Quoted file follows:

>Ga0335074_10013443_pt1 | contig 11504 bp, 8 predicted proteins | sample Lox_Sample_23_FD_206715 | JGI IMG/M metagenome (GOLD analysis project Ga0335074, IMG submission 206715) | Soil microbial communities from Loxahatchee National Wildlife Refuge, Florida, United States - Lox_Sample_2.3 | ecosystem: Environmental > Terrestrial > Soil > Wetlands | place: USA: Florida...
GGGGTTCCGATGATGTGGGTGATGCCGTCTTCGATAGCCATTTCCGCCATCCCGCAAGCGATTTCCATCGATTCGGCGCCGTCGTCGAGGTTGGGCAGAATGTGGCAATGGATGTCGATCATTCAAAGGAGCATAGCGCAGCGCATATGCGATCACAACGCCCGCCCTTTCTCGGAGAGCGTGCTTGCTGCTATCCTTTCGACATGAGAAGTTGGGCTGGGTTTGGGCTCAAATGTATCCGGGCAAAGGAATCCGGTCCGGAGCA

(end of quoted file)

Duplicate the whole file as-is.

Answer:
>Ga0335074_10013443_pt1 | contig 11504 bp, 8 predicted proteins | sample Lox_Sample_23_FD_206715 | JGI IMG/M metagenome (GOLD analysis project Ga0335074, IMG submission 206715) | Soil microbial communities from Loxahatchee National Wildlife Refuge, Florida, United States - Lox_Sample_2.3 | ecosystem: Environmental > Terrestrial > Soil > Wetlands | place: USA: Florida...
GGGGTTCCGATGATGTGGGTGATGCCGTCTTCGATAGCCATTTCCGCCATCCCGCAAGCGATTTCCATCGATTCGGCGCCGTCGTCGAGGTTGGGCAGAATGTGGCAATGGATGTCGATCATTCAAAGGAGCATAGCGCAGCGCATATGCGATCACAACGCCCGCCCTTTCTCGGAGAGCGTGCTTGCTGCTATCCTTTCGACATGAGAAGTTGGGCTGGGTTTGGGCTCAAATGTATCCGGGCAAAGGAATCCGGTCCGGAGCA